Pragmatic video heuristics for academics

Does videos for learning need to be the same standard as a Brian Cox documentary? What’s the point in appearing in video?

Given the harsh reality of time, budget, video kit and the pressure to DIY eLearning, what we really want to know is…

What’s the short cuts to making effective video for learning?

The good news is – it is achievable and it is worthwhile.  Good subject design is the foundation to anything elearning, including video.  However the next step is to design your video.  Work the following ideas into your videos to maximise the learning value of your videographic efforts:

Pedagogical strategy

  • Addressing misconceptions or dialogue between tutor and tutee has 203 times the effect of direct exposition (Muller, 2008).
  • Students engage differently with lecture and tutorial videos: For lectures, focus more on the first-watch experience; for tutorials, add support for rewatching and skimming (Guo 2014).
  • Segmenting : chunking and sequencing learning topics. with opportunity to pause and control the pace of learning (Mayer and Moreno 2003, p44).
  • Videos with a direct connection to subject assessment usually correlates with high numbers of views (Hibbert 2014).

Communication strategy

  • Videos where instructors speak fairly fast and with high enthusiasm are more engaging (Guo 2014)
  • Use a personable, conversational language as well as drawing on experience and humor (Hibbert 2014).
  • Khan-style tablet drawing tutorials are more engaging than PowerPoint slides or code screencasts (Guo 2014).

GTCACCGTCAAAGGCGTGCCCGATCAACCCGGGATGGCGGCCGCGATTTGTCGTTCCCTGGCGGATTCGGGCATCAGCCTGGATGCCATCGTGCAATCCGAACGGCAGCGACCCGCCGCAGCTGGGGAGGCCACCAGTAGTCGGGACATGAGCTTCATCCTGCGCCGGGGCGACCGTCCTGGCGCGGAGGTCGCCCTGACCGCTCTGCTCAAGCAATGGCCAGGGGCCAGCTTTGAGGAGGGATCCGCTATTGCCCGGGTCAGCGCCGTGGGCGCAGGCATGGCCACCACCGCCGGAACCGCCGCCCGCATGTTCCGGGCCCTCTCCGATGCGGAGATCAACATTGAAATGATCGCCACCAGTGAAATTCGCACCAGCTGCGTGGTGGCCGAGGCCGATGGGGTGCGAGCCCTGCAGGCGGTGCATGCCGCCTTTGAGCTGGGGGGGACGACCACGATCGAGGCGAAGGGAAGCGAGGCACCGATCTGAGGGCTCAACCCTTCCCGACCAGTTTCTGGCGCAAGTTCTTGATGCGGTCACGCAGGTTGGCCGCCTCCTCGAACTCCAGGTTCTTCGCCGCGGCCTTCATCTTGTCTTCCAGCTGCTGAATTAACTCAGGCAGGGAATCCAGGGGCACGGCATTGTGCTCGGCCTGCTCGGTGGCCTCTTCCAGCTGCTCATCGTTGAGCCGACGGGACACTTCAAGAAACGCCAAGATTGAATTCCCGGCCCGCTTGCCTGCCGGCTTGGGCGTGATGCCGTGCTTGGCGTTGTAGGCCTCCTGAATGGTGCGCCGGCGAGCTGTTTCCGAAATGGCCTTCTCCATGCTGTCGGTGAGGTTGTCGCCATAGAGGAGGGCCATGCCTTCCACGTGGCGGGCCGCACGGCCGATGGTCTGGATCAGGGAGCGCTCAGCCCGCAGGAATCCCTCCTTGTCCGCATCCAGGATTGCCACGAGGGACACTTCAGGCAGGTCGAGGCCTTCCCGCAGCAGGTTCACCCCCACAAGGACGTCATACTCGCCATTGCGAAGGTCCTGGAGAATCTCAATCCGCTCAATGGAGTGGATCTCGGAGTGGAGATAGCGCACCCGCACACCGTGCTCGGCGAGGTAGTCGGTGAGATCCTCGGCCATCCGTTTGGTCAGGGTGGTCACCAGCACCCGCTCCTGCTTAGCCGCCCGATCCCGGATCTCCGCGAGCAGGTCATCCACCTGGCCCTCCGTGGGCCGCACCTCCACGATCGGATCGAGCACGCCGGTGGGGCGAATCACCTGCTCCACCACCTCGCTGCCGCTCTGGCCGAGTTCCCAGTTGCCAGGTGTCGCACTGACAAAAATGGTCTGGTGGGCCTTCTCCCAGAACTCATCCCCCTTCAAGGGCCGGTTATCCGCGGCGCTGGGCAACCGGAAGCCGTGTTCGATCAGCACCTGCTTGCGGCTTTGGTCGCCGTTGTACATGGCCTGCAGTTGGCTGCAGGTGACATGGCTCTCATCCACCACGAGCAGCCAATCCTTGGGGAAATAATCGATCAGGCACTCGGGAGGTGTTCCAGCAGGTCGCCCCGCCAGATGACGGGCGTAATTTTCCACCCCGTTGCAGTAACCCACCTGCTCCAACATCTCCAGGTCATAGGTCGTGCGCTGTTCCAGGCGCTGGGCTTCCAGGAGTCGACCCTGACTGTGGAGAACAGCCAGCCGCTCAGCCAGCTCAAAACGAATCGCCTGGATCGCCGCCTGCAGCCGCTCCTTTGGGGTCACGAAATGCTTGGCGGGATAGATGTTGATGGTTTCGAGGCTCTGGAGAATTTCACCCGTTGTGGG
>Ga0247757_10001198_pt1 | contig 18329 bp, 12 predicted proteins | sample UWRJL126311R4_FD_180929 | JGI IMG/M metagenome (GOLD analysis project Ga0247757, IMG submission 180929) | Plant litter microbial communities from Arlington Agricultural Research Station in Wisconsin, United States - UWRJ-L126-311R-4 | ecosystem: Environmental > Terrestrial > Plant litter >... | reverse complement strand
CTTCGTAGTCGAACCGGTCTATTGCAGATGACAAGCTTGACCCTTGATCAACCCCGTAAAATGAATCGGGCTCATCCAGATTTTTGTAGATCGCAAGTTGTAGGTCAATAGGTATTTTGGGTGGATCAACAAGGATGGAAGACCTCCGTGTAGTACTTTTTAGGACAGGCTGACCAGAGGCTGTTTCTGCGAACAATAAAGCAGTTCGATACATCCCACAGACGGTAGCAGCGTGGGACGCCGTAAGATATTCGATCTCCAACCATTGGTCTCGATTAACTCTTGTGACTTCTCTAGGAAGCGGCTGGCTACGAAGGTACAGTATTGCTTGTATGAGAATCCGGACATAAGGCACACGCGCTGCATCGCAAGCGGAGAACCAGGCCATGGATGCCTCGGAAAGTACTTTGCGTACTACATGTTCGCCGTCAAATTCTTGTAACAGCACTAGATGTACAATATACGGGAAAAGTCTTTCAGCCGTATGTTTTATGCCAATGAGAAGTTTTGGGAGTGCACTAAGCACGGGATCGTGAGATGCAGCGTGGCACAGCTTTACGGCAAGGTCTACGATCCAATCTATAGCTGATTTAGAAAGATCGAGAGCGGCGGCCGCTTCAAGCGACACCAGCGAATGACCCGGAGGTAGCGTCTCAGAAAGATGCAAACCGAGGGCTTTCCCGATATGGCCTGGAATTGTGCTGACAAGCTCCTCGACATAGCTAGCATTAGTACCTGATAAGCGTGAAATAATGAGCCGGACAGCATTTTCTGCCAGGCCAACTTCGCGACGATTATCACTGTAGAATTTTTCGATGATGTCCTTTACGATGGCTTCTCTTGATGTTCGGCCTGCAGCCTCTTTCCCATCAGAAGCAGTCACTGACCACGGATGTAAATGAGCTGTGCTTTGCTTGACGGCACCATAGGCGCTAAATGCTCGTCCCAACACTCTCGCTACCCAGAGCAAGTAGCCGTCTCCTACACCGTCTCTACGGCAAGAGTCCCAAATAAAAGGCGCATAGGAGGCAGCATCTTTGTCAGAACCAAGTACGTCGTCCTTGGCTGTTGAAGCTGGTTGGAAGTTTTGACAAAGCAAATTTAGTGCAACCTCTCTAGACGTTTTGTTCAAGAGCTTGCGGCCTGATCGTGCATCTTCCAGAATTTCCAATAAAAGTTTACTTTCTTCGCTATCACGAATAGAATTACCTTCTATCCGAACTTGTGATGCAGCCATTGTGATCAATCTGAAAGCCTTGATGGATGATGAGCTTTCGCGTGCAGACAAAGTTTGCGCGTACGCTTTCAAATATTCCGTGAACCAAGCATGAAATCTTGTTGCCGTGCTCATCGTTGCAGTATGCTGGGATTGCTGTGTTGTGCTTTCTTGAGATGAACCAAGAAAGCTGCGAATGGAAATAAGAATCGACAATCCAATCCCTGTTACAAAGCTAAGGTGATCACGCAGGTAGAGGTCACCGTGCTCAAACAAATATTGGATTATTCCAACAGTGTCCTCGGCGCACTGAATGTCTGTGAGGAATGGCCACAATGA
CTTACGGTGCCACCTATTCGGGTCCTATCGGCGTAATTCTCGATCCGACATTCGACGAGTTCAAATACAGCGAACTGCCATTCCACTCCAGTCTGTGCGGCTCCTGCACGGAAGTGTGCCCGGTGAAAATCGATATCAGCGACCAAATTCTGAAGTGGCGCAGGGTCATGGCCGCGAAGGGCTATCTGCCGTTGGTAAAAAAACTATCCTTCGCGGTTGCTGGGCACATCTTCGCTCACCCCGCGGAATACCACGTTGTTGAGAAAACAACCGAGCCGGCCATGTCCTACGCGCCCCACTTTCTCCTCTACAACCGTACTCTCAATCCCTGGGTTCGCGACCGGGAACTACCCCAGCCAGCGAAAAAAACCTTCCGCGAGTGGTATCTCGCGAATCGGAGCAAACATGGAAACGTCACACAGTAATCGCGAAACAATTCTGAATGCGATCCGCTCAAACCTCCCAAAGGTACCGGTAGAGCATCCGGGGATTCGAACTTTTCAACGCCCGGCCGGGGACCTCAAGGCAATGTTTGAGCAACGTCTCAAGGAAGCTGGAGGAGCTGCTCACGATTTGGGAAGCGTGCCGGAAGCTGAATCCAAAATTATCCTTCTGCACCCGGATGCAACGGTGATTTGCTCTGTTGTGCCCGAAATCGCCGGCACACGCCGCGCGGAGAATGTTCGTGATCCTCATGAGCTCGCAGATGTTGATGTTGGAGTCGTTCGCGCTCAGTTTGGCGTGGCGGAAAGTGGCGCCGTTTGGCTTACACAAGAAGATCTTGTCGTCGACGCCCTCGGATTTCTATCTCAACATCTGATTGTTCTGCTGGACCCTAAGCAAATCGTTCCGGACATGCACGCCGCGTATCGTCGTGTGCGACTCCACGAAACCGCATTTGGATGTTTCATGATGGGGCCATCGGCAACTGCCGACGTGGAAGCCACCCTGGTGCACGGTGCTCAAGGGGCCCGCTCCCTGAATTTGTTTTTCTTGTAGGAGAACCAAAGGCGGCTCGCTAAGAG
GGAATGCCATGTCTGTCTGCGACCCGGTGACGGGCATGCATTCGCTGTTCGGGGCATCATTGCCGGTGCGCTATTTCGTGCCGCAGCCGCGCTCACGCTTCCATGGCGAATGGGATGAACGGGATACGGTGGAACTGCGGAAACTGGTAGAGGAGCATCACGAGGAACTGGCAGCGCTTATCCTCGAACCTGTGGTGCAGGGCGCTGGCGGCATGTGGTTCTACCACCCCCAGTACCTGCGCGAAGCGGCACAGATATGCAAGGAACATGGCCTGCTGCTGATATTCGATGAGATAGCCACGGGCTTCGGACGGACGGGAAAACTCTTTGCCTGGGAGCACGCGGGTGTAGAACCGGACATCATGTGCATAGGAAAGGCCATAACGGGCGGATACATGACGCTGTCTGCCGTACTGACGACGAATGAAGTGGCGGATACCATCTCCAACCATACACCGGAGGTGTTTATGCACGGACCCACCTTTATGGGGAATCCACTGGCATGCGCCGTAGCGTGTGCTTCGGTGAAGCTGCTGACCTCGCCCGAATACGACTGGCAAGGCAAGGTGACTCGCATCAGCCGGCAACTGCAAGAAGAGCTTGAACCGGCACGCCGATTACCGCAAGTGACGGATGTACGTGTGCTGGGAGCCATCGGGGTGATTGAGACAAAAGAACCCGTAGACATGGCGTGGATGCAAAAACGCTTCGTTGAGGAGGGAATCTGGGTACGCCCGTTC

• Well structured online video instruction can close the emotional distance
  • Weeding : elimination redundant information, making it as simple as possible but no simpler (Mayer and Moreno 2003, p44).

Presentation strategy

  • Videos produced with a more personal feel could be more engaging than high-fidelity studio recordings (Guo 2014).
  • Including the instructor’s face in instructional videos reduces cognitive load for the majority of students (Kizilcec et al, 2015).
  • Signalling : bringing additional visual cues to highlight only the essential elements (Mayer and Moreno 2003, p44).
  • For MOOCs, more would drop out during a “video transition” – make transitions less abrupt (Kim et al, 2014).
  • Matching Modality : using narration to match concept visualisation (rather than narration and text script) to convey new information. This can be enhanced with ‘pretraining’ ie breaking down the concepts (Mayer and Moreno 2003, p44).
  • Basic production values are adequate: the content and presentation style are more important (Hibbert 2014).

Production Strategy

  • MOOCs video watching dropout rate increases with video length. Approximately 5 minutes has 53% dropout; 20 minutes 71%.
  • Stable video is more important than  – avoid distracting video cuts or effects (Hibbert 2014)
  • Audio clarity dramatically enhances the engagement with the video. Avoid environmental noise, use a good microphone (Hibbert 2014)

As inspiration, let’s look at a couple of the above ideas in a little more depth:

To appear or not appear.

It is very confronting to film yourself, presenting a topic. Unpacking the mechanism by which it works, hopefully provides you with inspiration.

That is the same question Kizilcec et al (2015) sought to answer in two studies of an Educause MOOC focused on students learning with video instruction.  The first had a simple choice of with or without lecturer.  The second study used a video presentation style that blended  showing and hiding the lecturer.  Hiding removed distraction; Showing provided visual social cues. At the same time they measured at Cognitive load, Social presence, and Learning preference.

Did the blended or fixed styles impact on learning outcomes? No. But what it did impact was cognitive load.  They discovered, for most, having the lecturer presence: